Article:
Friday, April 25, 2008

need fashion advice

I decided to knit the Gathered Cardi the moment that another shopgirl gave me permission. :) Ok, maybe I sort of knew all along that I wanted to knit it. I really like the pattern, but since it's so similar to the Patti cardigan I just finished a short time ago, I didn't want to put my heart and soul into this one. So I grabbed some Lion Brand Cotton Ease (actually, I really enjoy knitting with this stuff) and my size 8's and got to work on what I thought would be a quick, painless project.

I mentioned in my previous post that I made a slight modification to the sweater already. Not to the design, so much, but to the technique for creating the gathering. In the magazine photo, the bodice of the sweater seems to spread out where it meets the gathered portion of the body. I was definitely not digging this. So to create a nice, crisp line between the smooth portion of the cardigan and the gathered portion, I decided to bind off the stockinette stitches between the seed stitch borders (on the WS row right before the increase row) and then picked up AND increased the stitches at the same time to create the gathering on the RS row. It was indeed painful. It killed my hands. And it took forever. But it worked like a charm! I have what looks like a nice, neat seam and the gathering looks perfectly bunched. At this point, I strongly suspected that perhaps I was a genius. So off I went, knitting over the 300-some-odd stitches for the body. Heh, so much for quick. And so much for genius...
I also mentioned before that due to my laziness and arrogance (a lethal combination) I didn't do a gauge swatch. Sure, I glanced at the measurements, and I know I always knit a little tightly, so I took that into consideration, but it's not like this cardigan is fitted, by any means, and I did make sure to try it on after finishing the increases for the armholes. I mean, it's knit top-down for crying out loud---what could possibly go wrong?!

Well. Even though I tried it on to make sure it fit (which it does), I was not paying attention to where the gathered seam hit on my body. In the magazine photo, it looks like it's supposed to hit below the bust, although it's hard to tell on that model, since the cardigan looks too big on her to begin with. But the gathering will hit me above that point, since I did the gathering right after connecting the armholes. I should have done some more stockinette at that point, but I didn't. Instead, my brain (the non-genius part that's full of yarn) said, "YAY the armholes are the right size let's get going and knitknitknit so we can finish this thing and wear it nownownow!!"

I have seen garments which are seamed this way intentionally, and I even like the way they look, but I'm not sure how that style might look with a handknit garment. Or on me. And after the trauma of my little bind-off-then-pick-up-and-increase stunt, I do NOT want to rip back. Ideally, I would be able to achieve the correct measurements by blocking the heck out of this thing, but then I run the risk of getting the gathered seam almostbutnotquite in the right spot, which could look worse. (How much does cotton grow when you're blocking? Do I have a prayer?) My other option is to do some deep yoga breathing and just make peace with the seam hitting across the upper chest rather than under the bust. I don't know what to do. And I already have a fantastic button for this cardigan, too.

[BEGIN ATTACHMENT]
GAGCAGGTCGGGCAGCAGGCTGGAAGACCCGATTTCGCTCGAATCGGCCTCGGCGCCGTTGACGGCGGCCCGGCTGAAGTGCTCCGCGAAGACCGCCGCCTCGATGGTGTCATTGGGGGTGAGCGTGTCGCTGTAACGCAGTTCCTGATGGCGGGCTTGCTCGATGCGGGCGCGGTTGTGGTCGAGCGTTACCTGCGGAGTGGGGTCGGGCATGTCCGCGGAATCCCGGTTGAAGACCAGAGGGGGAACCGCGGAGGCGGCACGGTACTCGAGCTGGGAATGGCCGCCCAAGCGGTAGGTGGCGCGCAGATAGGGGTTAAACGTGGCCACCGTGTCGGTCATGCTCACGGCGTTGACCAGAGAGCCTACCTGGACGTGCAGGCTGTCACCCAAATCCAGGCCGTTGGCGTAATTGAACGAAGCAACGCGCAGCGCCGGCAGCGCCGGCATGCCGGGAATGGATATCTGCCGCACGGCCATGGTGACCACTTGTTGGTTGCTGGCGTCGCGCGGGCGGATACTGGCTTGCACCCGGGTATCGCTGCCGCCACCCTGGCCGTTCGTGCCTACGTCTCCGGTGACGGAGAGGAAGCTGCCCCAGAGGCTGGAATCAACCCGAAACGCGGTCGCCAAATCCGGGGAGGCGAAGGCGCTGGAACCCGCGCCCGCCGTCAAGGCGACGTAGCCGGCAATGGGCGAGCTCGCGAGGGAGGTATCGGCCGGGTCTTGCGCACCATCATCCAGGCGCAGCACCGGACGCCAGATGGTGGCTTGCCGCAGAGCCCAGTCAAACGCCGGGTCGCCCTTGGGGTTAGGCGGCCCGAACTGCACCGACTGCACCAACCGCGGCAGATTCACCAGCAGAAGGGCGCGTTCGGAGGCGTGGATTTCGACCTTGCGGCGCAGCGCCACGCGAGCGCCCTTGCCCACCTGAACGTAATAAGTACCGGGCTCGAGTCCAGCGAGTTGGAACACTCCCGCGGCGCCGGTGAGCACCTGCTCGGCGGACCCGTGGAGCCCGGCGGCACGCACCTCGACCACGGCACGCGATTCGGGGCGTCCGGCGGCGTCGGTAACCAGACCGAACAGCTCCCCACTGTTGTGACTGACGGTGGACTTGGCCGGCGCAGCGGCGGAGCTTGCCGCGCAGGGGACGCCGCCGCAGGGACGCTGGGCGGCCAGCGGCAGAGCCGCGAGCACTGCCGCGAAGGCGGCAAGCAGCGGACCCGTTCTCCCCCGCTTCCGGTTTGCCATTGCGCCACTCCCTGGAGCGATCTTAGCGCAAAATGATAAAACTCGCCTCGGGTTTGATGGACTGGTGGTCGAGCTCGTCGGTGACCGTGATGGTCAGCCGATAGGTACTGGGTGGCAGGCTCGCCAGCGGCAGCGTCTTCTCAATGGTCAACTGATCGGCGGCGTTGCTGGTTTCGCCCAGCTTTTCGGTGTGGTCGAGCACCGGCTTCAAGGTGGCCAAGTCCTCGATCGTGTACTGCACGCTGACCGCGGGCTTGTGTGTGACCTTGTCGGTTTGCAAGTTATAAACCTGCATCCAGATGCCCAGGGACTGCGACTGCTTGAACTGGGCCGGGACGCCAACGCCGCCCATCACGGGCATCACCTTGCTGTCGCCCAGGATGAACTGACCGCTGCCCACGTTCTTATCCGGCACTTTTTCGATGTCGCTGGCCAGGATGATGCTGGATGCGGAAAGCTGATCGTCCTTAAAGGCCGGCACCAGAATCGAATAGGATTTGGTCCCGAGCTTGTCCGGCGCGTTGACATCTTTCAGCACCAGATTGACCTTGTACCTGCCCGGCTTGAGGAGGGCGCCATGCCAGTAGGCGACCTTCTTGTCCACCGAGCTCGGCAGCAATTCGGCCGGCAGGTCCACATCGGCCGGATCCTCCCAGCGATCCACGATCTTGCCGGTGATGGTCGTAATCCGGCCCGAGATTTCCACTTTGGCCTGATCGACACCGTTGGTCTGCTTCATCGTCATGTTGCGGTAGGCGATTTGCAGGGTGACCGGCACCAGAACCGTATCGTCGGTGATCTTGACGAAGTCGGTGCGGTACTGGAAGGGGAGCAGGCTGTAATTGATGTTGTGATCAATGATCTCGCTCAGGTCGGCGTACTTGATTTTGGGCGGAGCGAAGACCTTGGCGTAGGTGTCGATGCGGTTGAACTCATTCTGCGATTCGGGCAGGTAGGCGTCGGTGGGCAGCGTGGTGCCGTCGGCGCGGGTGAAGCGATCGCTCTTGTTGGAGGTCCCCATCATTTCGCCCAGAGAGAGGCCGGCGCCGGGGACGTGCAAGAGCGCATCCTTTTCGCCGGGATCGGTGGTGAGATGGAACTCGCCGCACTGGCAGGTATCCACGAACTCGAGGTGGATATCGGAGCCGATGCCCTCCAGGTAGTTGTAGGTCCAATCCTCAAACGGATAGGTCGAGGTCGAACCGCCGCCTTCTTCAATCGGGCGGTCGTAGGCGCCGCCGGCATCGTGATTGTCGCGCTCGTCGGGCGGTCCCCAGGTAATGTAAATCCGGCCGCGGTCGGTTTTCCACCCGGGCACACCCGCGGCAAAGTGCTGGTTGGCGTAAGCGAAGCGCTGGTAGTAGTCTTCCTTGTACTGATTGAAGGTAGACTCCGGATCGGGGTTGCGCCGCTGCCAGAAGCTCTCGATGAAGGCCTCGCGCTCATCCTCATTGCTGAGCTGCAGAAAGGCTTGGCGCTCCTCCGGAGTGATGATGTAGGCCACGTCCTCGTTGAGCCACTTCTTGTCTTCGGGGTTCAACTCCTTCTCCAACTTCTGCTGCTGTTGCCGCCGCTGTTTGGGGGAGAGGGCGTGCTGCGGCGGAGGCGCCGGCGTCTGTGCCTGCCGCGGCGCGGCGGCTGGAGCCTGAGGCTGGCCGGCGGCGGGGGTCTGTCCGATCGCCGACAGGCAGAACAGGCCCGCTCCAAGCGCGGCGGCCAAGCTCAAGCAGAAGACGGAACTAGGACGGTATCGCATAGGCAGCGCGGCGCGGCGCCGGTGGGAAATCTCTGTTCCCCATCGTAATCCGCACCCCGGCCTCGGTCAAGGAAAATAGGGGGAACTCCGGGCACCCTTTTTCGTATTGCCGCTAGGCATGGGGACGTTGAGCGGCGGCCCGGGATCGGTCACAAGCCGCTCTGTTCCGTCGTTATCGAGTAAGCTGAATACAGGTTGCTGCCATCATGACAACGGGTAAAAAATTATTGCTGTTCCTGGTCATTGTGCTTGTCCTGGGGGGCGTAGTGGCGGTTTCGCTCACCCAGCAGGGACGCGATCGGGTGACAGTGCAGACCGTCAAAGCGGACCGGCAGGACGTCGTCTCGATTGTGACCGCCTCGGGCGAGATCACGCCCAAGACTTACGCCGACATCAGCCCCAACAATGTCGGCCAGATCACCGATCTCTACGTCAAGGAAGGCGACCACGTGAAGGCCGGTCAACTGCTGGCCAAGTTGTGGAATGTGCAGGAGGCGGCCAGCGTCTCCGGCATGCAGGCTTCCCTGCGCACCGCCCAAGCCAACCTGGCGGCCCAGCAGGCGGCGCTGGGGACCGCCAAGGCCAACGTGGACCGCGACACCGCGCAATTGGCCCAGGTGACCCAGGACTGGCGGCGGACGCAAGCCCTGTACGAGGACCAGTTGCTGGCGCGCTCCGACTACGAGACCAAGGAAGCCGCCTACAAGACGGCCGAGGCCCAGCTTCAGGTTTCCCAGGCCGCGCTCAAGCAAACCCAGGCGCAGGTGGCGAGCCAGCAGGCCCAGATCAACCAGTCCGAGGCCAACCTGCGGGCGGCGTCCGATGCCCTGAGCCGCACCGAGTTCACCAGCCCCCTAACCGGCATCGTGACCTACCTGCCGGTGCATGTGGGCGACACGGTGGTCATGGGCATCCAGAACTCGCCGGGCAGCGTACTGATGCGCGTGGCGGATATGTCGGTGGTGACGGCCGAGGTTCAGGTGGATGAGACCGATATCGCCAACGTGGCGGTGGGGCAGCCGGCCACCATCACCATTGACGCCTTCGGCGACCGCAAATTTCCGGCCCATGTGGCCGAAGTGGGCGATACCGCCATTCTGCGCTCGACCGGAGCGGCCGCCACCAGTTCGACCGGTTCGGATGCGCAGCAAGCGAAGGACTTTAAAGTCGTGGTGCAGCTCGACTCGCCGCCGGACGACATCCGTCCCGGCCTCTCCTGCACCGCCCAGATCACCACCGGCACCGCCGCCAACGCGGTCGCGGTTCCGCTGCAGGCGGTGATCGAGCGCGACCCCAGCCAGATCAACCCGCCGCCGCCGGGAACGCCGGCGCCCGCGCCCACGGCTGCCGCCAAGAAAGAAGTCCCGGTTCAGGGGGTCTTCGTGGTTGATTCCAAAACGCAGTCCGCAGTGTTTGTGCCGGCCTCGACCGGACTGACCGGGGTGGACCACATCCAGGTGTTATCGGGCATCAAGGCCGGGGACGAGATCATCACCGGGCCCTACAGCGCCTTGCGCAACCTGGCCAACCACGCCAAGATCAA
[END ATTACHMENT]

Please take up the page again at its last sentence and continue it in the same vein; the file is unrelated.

Blogger shopgirl said...

Wow, I didn't realize I had permission granting abilities! I feel so powerful right now;)

Sorry about your sweater dilemma! Mid-boob seams are pretty tricky. I think you have to have pretty small knockers to pull it off. However, in my experience cotton does grow a lot, especially vertically during blocking, and it seems like that seam must be really heavy with all those genius increases. Seams like you need at least another inch- right? If it doesn't grow enough, perhaps you can boldy snip the yarn a few rows above the fancy seam and then add a couple stockinette inches, sneaky style. It's looking to cute to abandon now!

1:01 PM  
Blogger knottygnome said...

just throwing in my 2 cents: i just made a garment with cotton-ease and it didn't grow at all. i was expecting it to, but it didn't. which for me was a good thing...might not be so much for you.

good luck with whatever you decide.

1:10 PM  
Blogger Ivete Tecedor said...

I can't tell from what you wrote exactly where the seam is going to fall, but I wanted to share a sweater I made that is gathered at about the mid boob, here's the link:

It doesn't gather as much as yours, but I personally love it. I'm actually knitting a second version of it in thinner yarn. I modeled both after shirts I bought that have seams at that point.

BTW, I am definitely busty and I think this style makes me look smaller -- as long as the gathers don't dip in between the girls, otherwise it makes me look like I might be breastfeeding ... good luck!

2:16 PM  
Anonymous Anonymous said...

Boobage and sweaters... ooi. This is why I never knit for myself. I would end up crying and throwing the whole thing away.

Here's my penny's worth... I have some shirts that gather above the girls and when I wear them everyone asks when I'm DUE.

I bet if this sweater really is heavy though, you could soak it hot and block the heck out of it. :-S